The ache in her head made it hard to think. Groaning softly, she opened her eyes to the branches of a great oak silhouetted against the saffron sky.  Sunset. How had she come to be lying sore and bruised on the forest floor? Was Kate here?

Men’s voices drew her. She strained to understand their words. Bewildered and frightened, she shifted gingerly onto her side, peering through smoky shadows at a series of campfires.

Dear God. Warriors, not soldiers, encircled each blaze—dozens of them. Memories of the ambush rushed back as she covered her mouth in a futile effort to stifle a cry.

All heads turned, and a host of dark eyes glinted at her.

She went rigid with dread, her heart pounding. She was as good as dead. Why did she yet live?

After an agonizing moment, the men resumed their banter, some smoking pipes. One tall warrior rose from the cluster seated around the nearest campfire. His muscular body was clad only in an elk skin breechclout, blue cloth leggings, and buckskin moccasins that reached well up his calves; the same skins fashionable men wore with a far more primitive use. A sheathed knife hung from the woven belt at his waist. He’d slung a tomahawk at his side. The blade protruded above his belt and the carved handle below, ready to grasp in an instant.

She watched him intently. Her life hung on his every move. But he didn’t reach for either weapon.Rather, he bent to dip a cupful of steaming liquid from the kettle near the fire then walked to her.

Icy fingers clenched, every muscle taut, she stared up at him. Even without dry-mouthed fear, her eyes would have been fastened on this formidable male, like some New World god sprung from this wild land. A shudder coursed through her rigid body as he knelt beside her.

“I’ll not harm you.”

His assurance in clear English took her by surprise. Not only that, but there was a familiar quality about his face, his voice. Striving to remember, she searched every contour: eyes as black as a night without stars, high cheekbones, sculpted nose, strong chin. His lightly tanned skin was unstreaked by red and black paint. No silver cones hung from his ears. No ornament pierced his nose. Instead of the scalp lock worn by most braves, his black hair hung loose around his shoulders.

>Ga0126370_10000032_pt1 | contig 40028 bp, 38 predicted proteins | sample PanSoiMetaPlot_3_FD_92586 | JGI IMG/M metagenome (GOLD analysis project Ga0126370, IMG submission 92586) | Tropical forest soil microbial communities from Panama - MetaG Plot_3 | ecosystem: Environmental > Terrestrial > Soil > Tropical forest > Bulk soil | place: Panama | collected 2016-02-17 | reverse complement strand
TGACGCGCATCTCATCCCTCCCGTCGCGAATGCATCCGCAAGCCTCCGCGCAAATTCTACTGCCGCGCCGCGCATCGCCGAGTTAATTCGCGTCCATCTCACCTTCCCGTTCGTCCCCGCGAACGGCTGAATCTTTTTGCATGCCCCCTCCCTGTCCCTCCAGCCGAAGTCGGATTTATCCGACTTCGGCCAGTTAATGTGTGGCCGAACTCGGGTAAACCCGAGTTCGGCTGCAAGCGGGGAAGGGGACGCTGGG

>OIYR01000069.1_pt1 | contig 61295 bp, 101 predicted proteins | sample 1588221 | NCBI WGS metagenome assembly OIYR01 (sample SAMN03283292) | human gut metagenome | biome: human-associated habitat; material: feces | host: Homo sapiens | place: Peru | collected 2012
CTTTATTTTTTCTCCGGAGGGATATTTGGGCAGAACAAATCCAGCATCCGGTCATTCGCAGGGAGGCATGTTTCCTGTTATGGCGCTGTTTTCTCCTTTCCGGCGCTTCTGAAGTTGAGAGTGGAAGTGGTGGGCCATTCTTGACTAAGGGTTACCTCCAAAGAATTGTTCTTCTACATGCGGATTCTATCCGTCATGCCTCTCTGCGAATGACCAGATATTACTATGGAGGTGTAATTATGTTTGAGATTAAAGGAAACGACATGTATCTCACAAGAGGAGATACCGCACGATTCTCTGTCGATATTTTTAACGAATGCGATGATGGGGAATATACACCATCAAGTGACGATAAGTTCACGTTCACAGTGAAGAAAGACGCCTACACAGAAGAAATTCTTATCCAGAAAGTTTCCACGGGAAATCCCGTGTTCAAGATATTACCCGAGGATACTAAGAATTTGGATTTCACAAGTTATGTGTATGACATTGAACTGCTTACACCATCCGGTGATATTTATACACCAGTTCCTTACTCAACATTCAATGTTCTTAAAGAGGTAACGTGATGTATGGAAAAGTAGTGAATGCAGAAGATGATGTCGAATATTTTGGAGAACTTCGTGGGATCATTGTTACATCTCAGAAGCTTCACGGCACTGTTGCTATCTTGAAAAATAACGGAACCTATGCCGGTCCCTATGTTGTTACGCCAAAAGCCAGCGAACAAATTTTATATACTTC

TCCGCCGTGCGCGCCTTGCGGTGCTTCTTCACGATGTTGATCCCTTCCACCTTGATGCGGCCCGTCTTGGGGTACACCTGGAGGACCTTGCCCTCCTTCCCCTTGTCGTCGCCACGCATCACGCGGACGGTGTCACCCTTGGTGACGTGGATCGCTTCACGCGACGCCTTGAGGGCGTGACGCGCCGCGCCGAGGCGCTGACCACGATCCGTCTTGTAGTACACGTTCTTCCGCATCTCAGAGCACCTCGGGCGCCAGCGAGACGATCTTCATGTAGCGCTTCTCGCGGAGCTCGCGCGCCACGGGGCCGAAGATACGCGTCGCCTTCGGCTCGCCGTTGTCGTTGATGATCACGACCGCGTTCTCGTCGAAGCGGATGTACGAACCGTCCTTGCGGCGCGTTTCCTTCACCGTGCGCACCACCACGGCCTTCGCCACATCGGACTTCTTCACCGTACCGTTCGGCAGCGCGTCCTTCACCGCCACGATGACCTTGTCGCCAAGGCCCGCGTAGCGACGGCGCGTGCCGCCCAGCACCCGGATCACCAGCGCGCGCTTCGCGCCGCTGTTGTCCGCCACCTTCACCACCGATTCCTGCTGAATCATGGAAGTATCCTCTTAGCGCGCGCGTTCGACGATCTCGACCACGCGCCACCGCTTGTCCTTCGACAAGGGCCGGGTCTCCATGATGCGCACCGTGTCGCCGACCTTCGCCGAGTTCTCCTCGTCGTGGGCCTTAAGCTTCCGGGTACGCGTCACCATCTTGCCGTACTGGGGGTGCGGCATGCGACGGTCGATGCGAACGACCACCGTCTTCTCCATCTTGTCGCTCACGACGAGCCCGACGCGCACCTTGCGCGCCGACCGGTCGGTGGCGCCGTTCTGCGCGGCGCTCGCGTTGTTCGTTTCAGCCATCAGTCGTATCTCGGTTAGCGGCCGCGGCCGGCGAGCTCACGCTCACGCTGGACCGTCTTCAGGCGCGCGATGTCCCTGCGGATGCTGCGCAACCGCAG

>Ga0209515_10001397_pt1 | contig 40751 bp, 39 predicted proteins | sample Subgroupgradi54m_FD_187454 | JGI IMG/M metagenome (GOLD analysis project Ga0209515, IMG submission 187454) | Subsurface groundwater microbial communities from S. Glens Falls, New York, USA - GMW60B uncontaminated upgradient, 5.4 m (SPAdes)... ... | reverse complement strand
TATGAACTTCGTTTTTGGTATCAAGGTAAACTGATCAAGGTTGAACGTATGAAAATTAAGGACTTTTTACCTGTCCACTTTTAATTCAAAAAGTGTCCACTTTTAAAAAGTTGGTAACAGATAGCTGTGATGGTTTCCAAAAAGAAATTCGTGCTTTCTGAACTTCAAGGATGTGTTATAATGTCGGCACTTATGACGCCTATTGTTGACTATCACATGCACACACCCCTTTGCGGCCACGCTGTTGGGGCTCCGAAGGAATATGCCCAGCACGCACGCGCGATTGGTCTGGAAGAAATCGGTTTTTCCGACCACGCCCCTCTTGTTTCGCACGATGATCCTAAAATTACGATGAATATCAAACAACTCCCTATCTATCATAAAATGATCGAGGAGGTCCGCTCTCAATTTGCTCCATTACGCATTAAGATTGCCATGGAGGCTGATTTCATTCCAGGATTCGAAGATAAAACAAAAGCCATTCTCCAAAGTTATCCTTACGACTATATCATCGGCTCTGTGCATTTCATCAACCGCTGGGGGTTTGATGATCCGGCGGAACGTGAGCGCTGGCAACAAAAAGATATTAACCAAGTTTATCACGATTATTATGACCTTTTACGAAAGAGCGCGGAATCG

She shifted her gaze to the muscled planes of his bare chest, an eye-opening sight for a woman accustomed to long-sleeved shirts, waistcoats, and cravats.

She let her eyes drop lower. His narrow breechclout revealed a great deal of masculine thighs. She hurriedly returned her widened stare to his dark scrutiny. Gaping at a man, even a potentially deadly warrior, wasn’t her nature.

For a moment, he simply looked at her. What lay behind those penetrating eyes?

Through the Fire  is available in print and ebook at Amazon Kindle, The Wild Rose Press, Barnes & Noble and other online booksellers.

***For more authors participating in Sweet Saturday Samples click HERE.

Undiscovered Treasure in America–Beth Trissel


To quote Shakespeare, ‘All that glitters Is not gold,’ but SOME of it is.  The lure of buried treasure, an occasional flight of fancy for some and a soul-selling obsession for others, is an ageless fascination.  No soul bartering here, but I’ve done some research for would be treasure hunters and discovered  there are many yet undiscovered troves in America.  Apparently in every state according to the book Buried Treasures You Can Find by Robert F. Marx.  An interesting and informative read, however the font size decreases to minuscule proportions when Mr. Marx reaches the part of the book where he actually lists possible sites, so don’t expect me to recap without a magnifying glass.  Instead I’ll touch on some of his general  guidelines.  I, for one, would be happy to discover even a single gold doubloon , but it would have to wash ashore.  I’m not scuba diving.